- It seems that more often when a group of people or a nation encounters calamity, some great “act of God,” or even just change, collectively, we begin to seek answers from a higher power. We tend to either blame or seek solace in this higher power or we seek what it is we can change to please this higher power. Without realizing we begin to adjust laws, limit freedoms, and become despotic fascist, all in the name of God. This fear of conforming and reverting back to the “dark ages,” constraining women to “know their role or place” is what seems to have driven Margaret Atwood to write her satirical novel “The Handmaids Tale.” “The Handmaids Tale,” written by Margaret Atwood is a futuristic no...   [tags: The Handmaid's Tale, Margaret Atwood]

Strong Essays
1003 words (2.9 pages)

The Handmaid 's Tale By Margaret Atwood Essay

- Rebelling The Handmaid 's Tale, by Margaret Atwood, was my favorite story we read all semester. The main character in the story, Offred, has one job to do and that is to have a baby with her commander. Offred has a friend named Moira that escaped from Republic of Gilead, so why is this story about Offred. Margaret wanted the story to be about Offred, because she will be able to get out and be free. Moira gets out, but she ends up in Jezebels. Jezebels is a place like a brotherly, I do not see this as her being free....   [tags: The Handmaid's Tale, Margaret Atwood]

Strong Essays
1871 words (5.3 pages)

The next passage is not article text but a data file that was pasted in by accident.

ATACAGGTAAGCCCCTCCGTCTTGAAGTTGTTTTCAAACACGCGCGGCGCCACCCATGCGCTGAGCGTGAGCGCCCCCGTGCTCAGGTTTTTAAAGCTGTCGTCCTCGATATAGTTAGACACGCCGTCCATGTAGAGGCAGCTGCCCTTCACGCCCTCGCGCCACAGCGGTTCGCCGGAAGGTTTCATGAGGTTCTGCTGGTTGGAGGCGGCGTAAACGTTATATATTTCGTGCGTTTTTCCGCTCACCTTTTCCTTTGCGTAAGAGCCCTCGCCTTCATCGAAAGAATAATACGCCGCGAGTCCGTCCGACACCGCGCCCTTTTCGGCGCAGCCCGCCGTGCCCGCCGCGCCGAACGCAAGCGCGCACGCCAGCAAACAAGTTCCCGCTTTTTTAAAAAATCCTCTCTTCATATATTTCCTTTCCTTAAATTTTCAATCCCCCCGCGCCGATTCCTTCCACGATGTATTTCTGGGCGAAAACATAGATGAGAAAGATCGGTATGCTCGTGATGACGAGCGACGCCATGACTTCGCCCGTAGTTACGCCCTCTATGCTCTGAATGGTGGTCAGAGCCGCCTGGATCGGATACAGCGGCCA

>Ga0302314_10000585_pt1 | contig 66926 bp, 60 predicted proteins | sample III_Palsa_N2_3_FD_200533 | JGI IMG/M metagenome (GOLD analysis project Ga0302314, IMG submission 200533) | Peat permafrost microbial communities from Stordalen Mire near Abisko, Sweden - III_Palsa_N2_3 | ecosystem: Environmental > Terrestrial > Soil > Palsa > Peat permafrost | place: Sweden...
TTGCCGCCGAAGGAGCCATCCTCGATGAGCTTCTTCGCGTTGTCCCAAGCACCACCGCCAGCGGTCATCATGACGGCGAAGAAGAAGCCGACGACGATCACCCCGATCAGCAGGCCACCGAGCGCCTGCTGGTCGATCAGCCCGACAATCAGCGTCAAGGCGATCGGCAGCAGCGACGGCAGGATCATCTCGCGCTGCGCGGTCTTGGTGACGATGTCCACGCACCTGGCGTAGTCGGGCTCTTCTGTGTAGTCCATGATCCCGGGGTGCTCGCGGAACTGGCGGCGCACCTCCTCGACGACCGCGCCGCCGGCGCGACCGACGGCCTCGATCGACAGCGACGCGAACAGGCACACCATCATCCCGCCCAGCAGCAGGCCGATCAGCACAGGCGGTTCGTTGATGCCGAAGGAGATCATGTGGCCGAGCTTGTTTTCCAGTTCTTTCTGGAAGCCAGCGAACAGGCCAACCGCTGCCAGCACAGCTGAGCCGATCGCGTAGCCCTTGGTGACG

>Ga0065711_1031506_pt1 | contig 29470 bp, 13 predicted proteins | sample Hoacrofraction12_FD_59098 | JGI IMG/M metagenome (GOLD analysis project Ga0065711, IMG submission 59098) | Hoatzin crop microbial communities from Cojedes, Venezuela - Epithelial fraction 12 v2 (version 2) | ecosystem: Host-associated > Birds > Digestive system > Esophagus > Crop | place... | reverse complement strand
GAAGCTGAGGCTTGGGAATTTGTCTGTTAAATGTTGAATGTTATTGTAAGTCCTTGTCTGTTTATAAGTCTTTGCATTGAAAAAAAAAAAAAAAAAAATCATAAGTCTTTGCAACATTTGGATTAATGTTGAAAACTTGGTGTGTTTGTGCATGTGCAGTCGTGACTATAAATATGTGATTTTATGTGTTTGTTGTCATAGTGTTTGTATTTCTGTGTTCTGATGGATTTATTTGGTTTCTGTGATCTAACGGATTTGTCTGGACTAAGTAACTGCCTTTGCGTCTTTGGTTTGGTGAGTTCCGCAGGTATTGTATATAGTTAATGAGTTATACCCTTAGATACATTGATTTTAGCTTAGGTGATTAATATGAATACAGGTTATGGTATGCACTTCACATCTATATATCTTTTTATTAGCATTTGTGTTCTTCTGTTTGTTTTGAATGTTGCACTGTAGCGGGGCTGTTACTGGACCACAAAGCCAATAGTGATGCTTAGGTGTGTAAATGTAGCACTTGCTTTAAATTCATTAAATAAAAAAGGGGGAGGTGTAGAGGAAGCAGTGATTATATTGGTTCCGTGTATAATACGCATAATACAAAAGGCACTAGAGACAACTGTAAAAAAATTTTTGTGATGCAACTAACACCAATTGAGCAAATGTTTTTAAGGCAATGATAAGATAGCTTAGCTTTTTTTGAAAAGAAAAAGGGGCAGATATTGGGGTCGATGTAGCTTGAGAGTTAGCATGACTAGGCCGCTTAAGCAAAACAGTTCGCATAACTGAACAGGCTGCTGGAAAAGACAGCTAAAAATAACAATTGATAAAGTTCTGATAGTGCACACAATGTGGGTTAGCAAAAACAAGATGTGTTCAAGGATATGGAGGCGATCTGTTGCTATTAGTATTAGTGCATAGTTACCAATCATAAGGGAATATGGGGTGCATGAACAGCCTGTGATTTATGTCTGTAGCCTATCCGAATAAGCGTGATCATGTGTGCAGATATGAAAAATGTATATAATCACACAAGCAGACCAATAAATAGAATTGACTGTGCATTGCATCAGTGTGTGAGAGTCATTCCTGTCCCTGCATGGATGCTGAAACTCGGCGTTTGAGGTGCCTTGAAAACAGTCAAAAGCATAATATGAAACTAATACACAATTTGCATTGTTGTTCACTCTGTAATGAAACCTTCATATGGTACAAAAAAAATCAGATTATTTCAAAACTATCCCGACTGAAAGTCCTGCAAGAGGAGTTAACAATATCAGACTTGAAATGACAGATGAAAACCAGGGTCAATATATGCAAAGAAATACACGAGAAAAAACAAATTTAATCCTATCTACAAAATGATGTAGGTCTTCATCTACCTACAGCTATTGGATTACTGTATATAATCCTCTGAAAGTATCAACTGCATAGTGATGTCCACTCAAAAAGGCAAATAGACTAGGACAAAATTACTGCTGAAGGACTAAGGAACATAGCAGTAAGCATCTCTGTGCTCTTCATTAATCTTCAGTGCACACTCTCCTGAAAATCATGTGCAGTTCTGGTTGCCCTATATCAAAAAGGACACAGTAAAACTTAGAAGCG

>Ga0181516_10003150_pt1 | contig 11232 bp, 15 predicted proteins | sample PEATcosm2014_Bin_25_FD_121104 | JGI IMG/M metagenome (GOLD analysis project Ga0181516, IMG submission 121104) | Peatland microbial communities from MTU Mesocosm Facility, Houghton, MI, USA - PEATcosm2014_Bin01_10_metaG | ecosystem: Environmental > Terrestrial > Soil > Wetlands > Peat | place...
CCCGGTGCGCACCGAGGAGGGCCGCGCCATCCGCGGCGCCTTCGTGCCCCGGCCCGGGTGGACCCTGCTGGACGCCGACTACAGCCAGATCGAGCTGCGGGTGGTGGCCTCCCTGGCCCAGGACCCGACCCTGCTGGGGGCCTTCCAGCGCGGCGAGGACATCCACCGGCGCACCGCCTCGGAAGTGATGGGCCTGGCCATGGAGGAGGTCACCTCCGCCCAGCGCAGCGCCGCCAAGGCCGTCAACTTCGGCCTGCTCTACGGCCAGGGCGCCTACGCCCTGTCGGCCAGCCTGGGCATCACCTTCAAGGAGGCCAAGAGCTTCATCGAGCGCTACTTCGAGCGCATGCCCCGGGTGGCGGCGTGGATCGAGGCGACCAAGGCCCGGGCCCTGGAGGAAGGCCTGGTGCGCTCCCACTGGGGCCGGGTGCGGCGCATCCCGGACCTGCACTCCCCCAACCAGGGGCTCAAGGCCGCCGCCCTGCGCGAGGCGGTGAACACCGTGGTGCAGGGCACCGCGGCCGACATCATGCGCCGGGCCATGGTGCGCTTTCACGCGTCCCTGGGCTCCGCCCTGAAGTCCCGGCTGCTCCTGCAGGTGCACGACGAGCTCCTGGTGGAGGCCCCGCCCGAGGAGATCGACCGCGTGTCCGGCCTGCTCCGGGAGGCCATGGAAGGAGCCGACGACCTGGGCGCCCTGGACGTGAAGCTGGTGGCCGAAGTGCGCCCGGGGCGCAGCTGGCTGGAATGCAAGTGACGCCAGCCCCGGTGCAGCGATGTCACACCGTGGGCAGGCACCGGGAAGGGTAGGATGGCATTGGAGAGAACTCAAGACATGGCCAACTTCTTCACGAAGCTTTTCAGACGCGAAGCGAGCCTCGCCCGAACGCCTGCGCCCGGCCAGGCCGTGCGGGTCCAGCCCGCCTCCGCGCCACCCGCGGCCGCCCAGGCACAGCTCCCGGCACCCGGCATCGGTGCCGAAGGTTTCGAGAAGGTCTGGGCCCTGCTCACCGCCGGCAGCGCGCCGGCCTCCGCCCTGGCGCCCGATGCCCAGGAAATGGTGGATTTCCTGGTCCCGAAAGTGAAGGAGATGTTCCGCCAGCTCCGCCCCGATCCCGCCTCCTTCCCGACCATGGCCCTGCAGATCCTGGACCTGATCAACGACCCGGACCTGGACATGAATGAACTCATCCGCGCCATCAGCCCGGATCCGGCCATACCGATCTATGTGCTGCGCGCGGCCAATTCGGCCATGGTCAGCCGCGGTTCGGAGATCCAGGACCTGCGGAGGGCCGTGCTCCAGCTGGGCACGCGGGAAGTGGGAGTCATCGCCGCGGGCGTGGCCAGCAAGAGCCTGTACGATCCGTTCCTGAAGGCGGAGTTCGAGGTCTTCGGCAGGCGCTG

The Handmaid 's Tale By Margaret Atwood Essay

- The Handmaid`s Tale by Margaret Atwood is a novel that displays a vast amount of issues. One of those main themes in the novel is identity. In the Handmaid`s Tale the main character and narrator of our story deals with issues of identity. She battles throughout the story trying to find out who she is and remembering who she was. She constantly makes comparisons and contrasts with the life she is living in Gilead to the life she lived before the regime. As readers we notice the lack of identity of this character since the beginning....   [tags: The Handmaid's Tale, Margaret Atwood]

Strong Essays
1751 words (5 pages)

The Handmaid 's Tale By Margaret Atwood Essay

- Margaret Atwood’s The Handmaid’s Tale, published in 1985, explores the concept of a dystopian totalitarian Christian theocracy, the Republic of Gilead, that overthrows the United States government at an unspecified point in the near future. Gilead enforces a highly controlled patriarchal and militaristic society based on fundamentalist biblical principles. This new order is necessitated by widespread infertility caused by toxic pollution and sexually transmitted diseases, as well as many women ceasing to want children....   [tags: The Handmaid's Tale, Margaret Atwood]

Strong Essays
2094 words (6 pages)

Essay about Colonialism in Margaret Atwood's Surfacing

- Colonialism in Margaret Atwood's 'Surfacing' Margaret Atwood's novel 'Surfacing' demonstrates the complex question of identity for an English-speaking Canadian female. Identity, for the protagonist has become problematic because of her role as a victim of colonial forces. She has been colonized by men in the patriarchal society in which she grew up, by Americans and their cultural imperialism, or neo-colonialism as it has come to be known as, and the Euro-centric legacy that remains in her country although the physical presence of English and French rulers have gone....   [tags: Margaret Atwood Surfacing]